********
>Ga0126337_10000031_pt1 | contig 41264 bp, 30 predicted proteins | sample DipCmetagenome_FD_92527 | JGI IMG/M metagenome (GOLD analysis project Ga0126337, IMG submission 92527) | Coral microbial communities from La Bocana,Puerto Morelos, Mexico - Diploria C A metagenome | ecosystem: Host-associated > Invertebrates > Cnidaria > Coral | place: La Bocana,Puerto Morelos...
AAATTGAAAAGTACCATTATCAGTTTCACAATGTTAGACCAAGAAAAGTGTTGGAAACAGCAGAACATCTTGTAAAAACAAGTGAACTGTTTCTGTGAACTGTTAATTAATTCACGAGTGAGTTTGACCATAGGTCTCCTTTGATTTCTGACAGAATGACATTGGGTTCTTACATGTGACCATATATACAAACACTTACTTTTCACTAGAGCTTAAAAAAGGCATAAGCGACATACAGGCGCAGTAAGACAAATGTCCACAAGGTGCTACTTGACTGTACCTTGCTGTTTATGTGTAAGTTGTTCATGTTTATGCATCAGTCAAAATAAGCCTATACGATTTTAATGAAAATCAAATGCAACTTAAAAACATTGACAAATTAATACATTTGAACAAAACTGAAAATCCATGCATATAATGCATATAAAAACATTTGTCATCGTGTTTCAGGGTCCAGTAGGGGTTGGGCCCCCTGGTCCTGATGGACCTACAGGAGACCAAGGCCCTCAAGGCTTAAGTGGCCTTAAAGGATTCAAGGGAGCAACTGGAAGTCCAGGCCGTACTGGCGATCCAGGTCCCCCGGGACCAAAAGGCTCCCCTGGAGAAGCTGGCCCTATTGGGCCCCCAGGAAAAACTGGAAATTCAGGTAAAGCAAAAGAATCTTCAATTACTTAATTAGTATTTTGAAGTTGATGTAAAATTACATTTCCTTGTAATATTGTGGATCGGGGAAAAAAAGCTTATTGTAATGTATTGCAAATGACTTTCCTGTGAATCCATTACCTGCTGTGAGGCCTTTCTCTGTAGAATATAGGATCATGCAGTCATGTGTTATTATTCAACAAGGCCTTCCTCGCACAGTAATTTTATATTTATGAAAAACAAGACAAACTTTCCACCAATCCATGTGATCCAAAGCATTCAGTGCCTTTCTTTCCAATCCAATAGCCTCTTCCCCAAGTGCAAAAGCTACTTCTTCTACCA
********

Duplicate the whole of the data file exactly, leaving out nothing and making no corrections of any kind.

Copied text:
>Ga0126337_10000031_pt1 | contig 41264 bp, 30 predicted proteins | sample DipCmetagenome_FD_92527 | JGI IMG/M metagenome (GOLD analysis project Ga0126337, IMG submission 92527) | Coral microbial communities from La Bocana,Puerto Morelos, Mexico - Diploria C A metagenome | ecosystem: Host-associated > Invertebrates > Cnidaria > Coral | place: La Bocana,Puerto Morelos...
AAATTGAAAAGTACCATTATCAGTTTCACAATGTTAGACCAAGAAAAGTGTTGGAAACAGCAGAACATCTTGTAAAAACAAGTGAACTGTTTCTGTGAACTGTTAATTAATTCACGAGTGAGTTTGACCATAGGTCTCCTTTGATTTCTGACAGAATGACATTGGGTTCTTACATGTGACCATATATACAAACACTTACTTTTCACTAGAGCTTAAAAAAGGCATAAGCGACATACAGGCGCAGTAAGACAAATGTCCACAAGGTGCTACTTGACTGTACCTTGCTGTTTATGTGTAAGTTGTTCATGTTTATGCATCAGTCAAAATAAGCCTATACGATTTTAATGAAAATCAAATGCAACTTAAAAACATTGACAAATTAATACATTTGAACAAAACTGAAAATCCATGCATATAATGCATATAAAAACATTTGTCATCGTGTTTCAGGGTCCAGTAGGGGTTGGGCCCCCTGGTCCTGATGGACCTACAGGAGACCAAGGCCCTCAAGGCTTAAGTGGCCTTAAAGGATTCAAGGGAGCAACTGGAAGTCCAGGCCGTACTGGCGATCCAGGTCCCCCGGGACCAAAAGGCTCCCCTGGAGAAGCTGGCCCTATTGGGCCCCCAGGAAAAACTGGAAATTCAGGTAAAGCAAAAGAATCTTCAATTACTTAATTAGTATTTTGAAGTTGATGTAAAATTACATTTCCTTGTAATATTGTGGATCGGGGAAAAAAAGCTTATTGTAATGTATTGCAAATGACTTTCCTGTGAATCCATTACCTGCTGTGAGGCCTTTCTCTGTAGAATATAGGATCATGCAGTCATGTGTTATTATTCAACAAGGCCTTCCTCGCACAGTAATTTTATATTTATGAAAAACAAGACAAACTTTCCACCAATCCATGTGATCCAAAGCATTCAGTGCCTTTCTTTCCAATCCAATAGCCTCTTCCCCAAGTGCAAAAGCTACTTCTTCTACCA